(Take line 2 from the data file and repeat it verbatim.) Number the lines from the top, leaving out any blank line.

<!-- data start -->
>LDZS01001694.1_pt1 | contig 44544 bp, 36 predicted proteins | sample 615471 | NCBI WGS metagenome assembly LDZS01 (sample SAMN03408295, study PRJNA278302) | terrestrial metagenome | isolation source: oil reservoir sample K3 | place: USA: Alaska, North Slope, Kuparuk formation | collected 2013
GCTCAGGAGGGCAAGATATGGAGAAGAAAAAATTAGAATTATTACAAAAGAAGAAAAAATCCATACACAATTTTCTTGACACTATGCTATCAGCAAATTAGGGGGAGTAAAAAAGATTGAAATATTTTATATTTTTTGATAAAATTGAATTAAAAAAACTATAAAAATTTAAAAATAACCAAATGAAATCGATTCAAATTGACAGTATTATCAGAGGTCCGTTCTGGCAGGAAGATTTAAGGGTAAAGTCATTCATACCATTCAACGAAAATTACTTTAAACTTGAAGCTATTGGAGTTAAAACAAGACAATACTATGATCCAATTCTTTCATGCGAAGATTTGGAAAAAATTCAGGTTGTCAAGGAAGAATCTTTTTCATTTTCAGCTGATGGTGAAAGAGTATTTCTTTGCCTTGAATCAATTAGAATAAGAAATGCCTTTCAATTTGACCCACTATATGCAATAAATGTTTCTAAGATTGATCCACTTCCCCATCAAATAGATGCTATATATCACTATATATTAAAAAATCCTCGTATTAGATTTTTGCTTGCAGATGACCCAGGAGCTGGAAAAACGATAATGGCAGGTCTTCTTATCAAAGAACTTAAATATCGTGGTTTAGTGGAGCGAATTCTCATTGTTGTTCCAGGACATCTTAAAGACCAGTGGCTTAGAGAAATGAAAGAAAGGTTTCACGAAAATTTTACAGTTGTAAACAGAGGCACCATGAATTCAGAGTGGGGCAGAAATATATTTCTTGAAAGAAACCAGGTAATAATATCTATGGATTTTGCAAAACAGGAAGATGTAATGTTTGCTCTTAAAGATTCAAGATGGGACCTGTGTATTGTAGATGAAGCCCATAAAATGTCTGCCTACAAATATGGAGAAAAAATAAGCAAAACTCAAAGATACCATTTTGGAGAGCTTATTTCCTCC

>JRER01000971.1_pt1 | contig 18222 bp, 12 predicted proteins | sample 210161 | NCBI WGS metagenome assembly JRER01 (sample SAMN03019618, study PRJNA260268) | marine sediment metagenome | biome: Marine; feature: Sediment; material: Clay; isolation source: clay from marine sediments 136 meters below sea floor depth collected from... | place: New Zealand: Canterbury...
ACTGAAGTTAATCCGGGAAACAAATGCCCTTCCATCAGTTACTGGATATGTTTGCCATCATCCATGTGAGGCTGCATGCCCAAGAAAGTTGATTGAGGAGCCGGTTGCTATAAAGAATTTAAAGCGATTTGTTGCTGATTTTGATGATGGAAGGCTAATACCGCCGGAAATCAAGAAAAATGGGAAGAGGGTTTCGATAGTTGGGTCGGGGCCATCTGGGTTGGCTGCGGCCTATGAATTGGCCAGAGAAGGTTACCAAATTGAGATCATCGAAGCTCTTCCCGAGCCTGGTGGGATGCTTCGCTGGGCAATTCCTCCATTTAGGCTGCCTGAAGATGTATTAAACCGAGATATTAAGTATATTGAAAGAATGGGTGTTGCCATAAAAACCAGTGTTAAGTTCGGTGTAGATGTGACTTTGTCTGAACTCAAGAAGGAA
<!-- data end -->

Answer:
GCTCAGGAGGGCAAGATATGGAGAAGAAAAAATTAGAATTATTACAAAAGAAGAAAAAATCCATACACAATTTTCTTGACACTATGCTATCAGCAAATTAGGGGGAGTAAAAAAGATTGAAATATTTTATATTTTTTGATAAAATTGAATTAAAAAAACTATAAAAATTTAAAAATAACCAAATGAAATCGATTCAAATTGACAGTATTATCAGAGGTCCGTTCTGGCAGGAAGATTTAAGGGTAAAGTCATTCATACCATTCAACGAAAATTACTTTAAACTTGAAGCTATTGGAGTTAAAACAAGACAATACTATGATCCAATTCTTTCATGCGAAGATTTGGAAAAAATTCAGGTTGTCAAGGAAGAATCTTTTTCATTTTCAGCTGATGGTGAAAGAGTATTTCTTTGCCTTGAATCAATTAGAATAAGAAATGCCTTTCAATTTGACCCACTATATGCAATAAATGTTTCTAAGATTGATCCACTTCCCCATCAAATAGATGCTATATATCACTATATATTAAAAAATCCTCGTATTAGATTTTTGCTTGCAGATGACCCAGGAGCTGGAAAAACGATAATGGCAGGTCTTCTTATCAAAGAACTTAAATATCGTGGTTTAGTGGAGCGAATTCTCATTGTTGTTCCAGGACATCTTAAAGACCAGTGGCTTAGAGAAATGAAAGAAAGGTTTCACGAAAATTTTACAGTTGTAAACAGAGGCACCATGAATTCAGAGTGGGGCAGAAATATATTTCTTGAAAGAAACCAGGTAATAATATCTATGGATTTTGCAAAACAGGAAGATGTAATGTTTGCTCTTAAAGATTCAAGATGGGACCTGTGTATTGTAGATGAAGCCCATAAAATGTCTGCCTACAAATATGGAGAAAAAATAAGCAAAACTCAAAGATACCATTTTGGAGAGCTTATTTCCTCC